The debate over MoT test exemption for eligible ‘historic’ vehicles has intensified following damning evidence that the lack of annual testing has led to unsafe classics are being driven on the UK’s roads.

It’s now over three months since the rolling exemption for classics registered over 40 years was introduced in May, despite heavy opposition. The Department for Transport consulted with 2141 individuals, clubs, trade bodies and businesses before making its decision, and of those just 899 were in favour of extending the exemptions, with 1130 opposed.

Justification for the changes was made on the belief that historic vehicles are generally well maintained and used mostly for short journeys, and the rules clearly state that you are still obligated to “keep the vehicle in a roadworthy condition.” However, that relies on a system of self-regulation that is increasing appearing to be very flawed. It opens the door to unscrupulous folk who won’t think twice about driving a rot box, or those who aren’t mechanically savvy enough to understand what makes a car unroadworthy and the dangers that could result.

In cases of the latter, the government has cited the availability of voluntary MoT testing. However, its own figures speak for themselves; just six per cent of owners of pre-1960 vehicles still undergo testing, while early figures suggest tests on pre-’78 cars have dropped by half. These damning figures are especially worrying, as the MoT test is an inexpensive way of helping to ensure you haven’t missed a vital safety issue.

A prime example of the worrying trend for negligence was revealed last week by independent Rolls Royce and Bentley specialists Daniel Moore & Co, which caused a huge stir on Twitter when it published a pic of a completely bald tyre it had discovered on a Bentley that had been presented for a simple oil change. “So hands up anyone that agrees with classic cars not needing an MoT,” read the tweet. “Today I removed a lovely tyre from a car that was dragged from a field and put straight on the road! The car would be capable of well over 60mph near a school or playground! Things must change!”

Proprietor Daniel explained the background behind the story to Classics World: “It was found on a 1948 Mk6 Bentley, so its capable of more like 100mph than 60 really. Looking at the date, the tyre was from somewhere around 1960. It pre-dates tyre tread depth law, which came in because of people running their tyres that bald, and it’s probably been this way since the ’60s. When I took the tyre off the wheel, there were two tubes inside. One had disintegrated, and another had just been shoved in on top of it. Amazingly the owner had driven it down to Dorset with that tyre on.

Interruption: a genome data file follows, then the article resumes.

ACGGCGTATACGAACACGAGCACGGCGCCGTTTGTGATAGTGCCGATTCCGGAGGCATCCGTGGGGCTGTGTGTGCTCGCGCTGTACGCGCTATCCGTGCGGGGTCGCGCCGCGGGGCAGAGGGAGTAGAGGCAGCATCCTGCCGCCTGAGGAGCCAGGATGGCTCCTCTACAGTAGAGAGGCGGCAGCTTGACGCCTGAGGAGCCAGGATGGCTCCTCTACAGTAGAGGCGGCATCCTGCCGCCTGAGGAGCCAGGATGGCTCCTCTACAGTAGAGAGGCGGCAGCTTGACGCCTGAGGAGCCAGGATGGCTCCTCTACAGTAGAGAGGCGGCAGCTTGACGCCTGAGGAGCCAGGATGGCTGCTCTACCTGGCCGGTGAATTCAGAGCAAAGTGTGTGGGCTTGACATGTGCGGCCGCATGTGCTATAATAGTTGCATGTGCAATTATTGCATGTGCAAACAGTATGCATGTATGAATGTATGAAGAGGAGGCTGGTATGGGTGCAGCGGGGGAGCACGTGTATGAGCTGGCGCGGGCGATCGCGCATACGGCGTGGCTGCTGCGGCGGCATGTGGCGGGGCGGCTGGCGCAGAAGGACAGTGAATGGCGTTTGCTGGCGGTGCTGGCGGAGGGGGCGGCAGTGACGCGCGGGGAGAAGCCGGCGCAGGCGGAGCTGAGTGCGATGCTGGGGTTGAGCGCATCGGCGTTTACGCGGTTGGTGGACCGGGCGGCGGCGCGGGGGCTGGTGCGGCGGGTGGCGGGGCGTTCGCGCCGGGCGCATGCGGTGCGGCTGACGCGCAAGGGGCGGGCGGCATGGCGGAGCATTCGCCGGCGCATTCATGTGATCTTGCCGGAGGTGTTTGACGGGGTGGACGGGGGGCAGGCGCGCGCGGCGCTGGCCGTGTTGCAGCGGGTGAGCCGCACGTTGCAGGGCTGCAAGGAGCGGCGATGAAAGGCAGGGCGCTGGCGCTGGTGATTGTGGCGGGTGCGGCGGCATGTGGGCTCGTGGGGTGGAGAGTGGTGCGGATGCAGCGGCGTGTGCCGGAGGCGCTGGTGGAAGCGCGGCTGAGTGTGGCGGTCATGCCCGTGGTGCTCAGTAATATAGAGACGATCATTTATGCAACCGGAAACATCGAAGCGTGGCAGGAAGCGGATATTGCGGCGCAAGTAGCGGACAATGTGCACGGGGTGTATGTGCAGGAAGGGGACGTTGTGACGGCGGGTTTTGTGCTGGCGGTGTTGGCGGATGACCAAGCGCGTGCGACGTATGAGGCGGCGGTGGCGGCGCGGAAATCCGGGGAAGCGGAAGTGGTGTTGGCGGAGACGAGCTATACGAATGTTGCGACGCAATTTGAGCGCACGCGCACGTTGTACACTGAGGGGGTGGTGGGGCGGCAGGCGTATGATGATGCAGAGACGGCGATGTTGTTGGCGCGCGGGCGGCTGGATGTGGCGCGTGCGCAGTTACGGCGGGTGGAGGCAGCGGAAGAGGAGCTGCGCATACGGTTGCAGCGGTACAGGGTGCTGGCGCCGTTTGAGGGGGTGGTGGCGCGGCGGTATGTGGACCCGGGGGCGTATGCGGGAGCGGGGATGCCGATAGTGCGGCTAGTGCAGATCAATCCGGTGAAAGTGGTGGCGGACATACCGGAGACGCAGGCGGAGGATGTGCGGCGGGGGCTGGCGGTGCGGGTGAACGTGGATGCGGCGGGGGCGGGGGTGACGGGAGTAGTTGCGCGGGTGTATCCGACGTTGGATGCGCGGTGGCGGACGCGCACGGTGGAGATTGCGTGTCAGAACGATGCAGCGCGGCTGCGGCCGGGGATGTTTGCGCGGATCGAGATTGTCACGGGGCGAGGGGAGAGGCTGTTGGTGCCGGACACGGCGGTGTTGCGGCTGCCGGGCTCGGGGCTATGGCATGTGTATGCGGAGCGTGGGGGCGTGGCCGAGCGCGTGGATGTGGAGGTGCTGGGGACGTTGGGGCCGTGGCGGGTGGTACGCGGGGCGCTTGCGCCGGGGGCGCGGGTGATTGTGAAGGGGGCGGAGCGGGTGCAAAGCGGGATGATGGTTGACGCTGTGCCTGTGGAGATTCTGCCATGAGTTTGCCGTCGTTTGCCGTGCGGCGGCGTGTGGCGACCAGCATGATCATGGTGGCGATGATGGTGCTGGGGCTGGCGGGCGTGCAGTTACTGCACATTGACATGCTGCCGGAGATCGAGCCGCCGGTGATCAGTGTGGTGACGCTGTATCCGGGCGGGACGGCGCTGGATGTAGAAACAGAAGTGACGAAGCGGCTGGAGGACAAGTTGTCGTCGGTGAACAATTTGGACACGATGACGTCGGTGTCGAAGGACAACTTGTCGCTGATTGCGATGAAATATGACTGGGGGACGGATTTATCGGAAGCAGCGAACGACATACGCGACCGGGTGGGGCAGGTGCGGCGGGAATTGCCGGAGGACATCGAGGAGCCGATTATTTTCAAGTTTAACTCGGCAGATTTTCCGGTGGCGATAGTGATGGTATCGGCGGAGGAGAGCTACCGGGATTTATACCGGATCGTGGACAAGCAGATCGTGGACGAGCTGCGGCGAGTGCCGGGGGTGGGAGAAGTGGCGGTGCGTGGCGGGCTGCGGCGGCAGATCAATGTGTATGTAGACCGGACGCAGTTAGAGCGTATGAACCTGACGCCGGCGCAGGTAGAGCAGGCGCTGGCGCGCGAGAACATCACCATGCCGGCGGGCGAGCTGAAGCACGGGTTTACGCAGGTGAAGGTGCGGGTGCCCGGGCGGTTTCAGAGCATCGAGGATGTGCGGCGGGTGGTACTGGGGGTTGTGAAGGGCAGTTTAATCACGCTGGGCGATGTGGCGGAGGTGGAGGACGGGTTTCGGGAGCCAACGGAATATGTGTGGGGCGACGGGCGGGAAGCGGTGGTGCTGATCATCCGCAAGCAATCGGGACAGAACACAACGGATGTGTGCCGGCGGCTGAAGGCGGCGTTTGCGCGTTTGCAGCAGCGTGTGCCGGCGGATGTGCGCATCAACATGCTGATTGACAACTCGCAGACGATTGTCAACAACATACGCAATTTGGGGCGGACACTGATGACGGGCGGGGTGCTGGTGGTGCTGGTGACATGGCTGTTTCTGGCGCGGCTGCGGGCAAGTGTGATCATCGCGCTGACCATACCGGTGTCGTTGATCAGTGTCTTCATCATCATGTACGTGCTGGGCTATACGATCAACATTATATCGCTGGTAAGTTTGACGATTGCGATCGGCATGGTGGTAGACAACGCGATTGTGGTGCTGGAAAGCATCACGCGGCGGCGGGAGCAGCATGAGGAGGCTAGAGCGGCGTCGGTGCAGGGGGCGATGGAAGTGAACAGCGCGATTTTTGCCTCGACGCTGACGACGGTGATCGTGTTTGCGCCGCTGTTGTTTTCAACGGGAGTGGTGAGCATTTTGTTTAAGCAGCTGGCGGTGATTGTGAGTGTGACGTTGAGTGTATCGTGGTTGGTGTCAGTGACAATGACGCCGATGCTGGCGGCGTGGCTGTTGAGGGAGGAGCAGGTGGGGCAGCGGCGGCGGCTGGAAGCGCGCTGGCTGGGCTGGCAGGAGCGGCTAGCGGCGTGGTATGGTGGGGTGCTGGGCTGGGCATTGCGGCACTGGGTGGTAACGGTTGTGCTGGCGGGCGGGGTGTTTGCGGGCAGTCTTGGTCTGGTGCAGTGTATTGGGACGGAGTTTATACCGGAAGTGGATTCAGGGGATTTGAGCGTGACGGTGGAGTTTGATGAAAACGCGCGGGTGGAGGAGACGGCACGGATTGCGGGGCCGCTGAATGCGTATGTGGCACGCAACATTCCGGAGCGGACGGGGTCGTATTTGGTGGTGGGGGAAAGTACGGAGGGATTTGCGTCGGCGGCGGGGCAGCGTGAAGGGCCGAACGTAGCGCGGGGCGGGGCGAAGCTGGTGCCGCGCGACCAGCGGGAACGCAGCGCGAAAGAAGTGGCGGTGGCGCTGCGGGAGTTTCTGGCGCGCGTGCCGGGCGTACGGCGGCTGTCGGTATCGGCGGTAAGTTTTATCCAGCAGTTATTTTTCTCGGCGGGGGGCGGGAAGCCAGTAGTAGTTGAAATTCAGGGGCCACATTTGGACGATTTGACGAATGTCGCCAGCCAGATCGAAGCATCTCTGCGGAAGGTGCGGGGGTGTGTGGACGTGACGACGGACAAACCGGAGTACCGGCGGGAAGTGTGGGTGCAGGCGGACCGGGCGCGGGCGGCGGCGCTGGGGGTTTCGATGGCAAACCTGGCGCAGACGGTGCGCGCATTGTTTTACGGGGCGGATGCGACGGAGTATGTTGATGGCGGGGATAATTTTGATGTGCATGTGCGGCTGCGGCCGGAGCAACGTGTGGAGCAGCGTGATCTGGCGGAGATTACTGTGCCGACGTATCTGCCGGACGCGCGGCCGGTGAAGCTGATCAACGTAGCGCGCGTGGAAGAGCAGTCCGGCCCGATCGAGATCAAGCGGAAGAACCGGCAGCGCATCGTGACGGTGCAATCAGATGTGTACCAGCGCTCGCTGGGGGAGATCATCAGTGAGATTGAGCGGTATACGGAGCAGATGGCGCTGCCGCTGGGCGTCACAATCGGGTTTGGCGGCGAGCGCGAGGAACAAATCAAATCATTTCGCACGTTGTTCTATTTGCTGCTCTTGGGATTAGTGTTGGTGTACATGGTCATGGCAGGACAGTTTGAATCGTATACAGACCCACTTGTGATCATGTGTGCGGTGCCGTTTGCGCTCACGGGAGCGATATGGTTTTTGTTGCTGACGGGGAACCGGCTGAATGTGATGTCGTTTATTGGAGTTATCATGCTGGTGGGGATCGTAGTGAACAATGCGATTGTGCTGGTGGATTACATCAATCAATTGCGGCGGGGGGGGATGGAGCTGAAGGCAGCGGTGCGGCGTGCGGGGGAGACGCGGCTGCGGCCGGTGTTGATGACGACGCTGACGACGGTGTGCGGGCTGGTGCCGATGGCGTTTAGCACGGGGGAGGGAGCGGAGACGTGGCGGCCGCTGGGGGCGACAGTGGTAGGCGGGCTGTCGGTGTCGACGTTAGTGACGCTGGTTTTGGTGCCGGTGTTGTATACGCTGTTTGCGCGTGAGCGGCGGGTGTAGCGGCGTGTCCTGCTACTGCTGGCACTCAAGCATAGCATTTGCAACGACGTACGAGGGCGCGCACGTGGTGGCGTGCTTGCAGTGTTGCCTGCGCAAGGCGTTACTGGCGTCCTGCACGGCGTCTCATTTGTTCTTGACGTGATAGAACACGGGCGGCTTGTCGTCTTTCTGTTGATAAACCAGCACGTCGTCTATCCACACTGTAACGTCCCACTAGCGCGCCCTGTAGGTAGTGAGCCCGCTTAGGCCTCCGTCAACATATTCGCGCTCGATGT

“That isn’t the worst part,” Daniel continued. “I explained that he couldn’t possibly drive the car, so we negotiated a piece and I actually bought it from him, but it’s too far gone to be put back on the road. It looks like it was probably stored inside and then found its way outside for 10 years or so. Somebody got it started, and the guy thought ‘it doesn’t have to have an MoT, so I’ll just drive it’. And that’s what he did.

“This isn’t the first time I’ve seen this either. You go to autojumbles and see someone who’s pulled out grandad’s car and are just running it on the road. This one was stupidity – if you were to see what was holding the body to the chassis, you wouldn’t believe it.”

The Tweet prompted a huge response including a host of comments and retweets from famous motoring personalities. Established journalist and broadcaster Quentin Willson aid that the discovery was “a chilling example of how little ministers and civil servants know about cars,” adding “this MoT exemption that nobody asked for will ultimately cost lives.” Similarly, Salvage Hunters: Classic Cars co-presenter Paul Cowland expressed his passionate views on the subject: “Keep the MoT for older cars. The real enthusiasts want it anyway, and those that don’t, may not be on the same page as the rest of us.”

With the number of MoT test exempt vehicles now almost half a million since May, we can expect as rise in cases such as this. Indeed, this is not an isolated incident – we’ve seen MoT test exempt cars at specialist garages with serious defects, and just because some are rare and valuable does not mean they don’t suffer from wear or bodged repairs.

Indeed, exemption has even become a selling point for classics in recent months. Countless online ads now make a reference to a car’s MoT test exempt status, and its often vehicles in poor condition of needing restoration. The expense of transporting a vehicle could easily lead to more unscrupulous buyers simply driving unroadworthy classics home, with the potential for very serious accidents or even fatalities.

Our recommendation, as it’s always been, is to continue to submit your car for an annual MoT test or ensure it is regularly inspected by a specialist if you do not possess the necessary skills yourself – preferably both. But of course, we’re likely to be preaching to the converted here, so in our view the MoT test or similar needs to be put back in place to at least provide some level of safeguard those who aren’t so conscious of their actions.

Daniel Moore added: “If these cars are not going to have an MoT, they have to have some form of paperwork to say that somebody qualified has looked it. I have five Mk6 Bentleys and I don’t MoT any of them, but I’m a fully qualified ex-Rolls-Royce engineer and an ex-MoT tester myself, so I don’t need an MoT tester to tell me what to look at. But the owner of this Bentley knew nothing about cars and is not mechanically minded at all. If he’d have had an accident and someone was killed, the knock-on effect for the rest of the classic car fraternity will be very serious indeed.”

Without regulation, it could only be a matter of time until a serious incident occurs. Relying on an owner’s conscience just isn’t enough.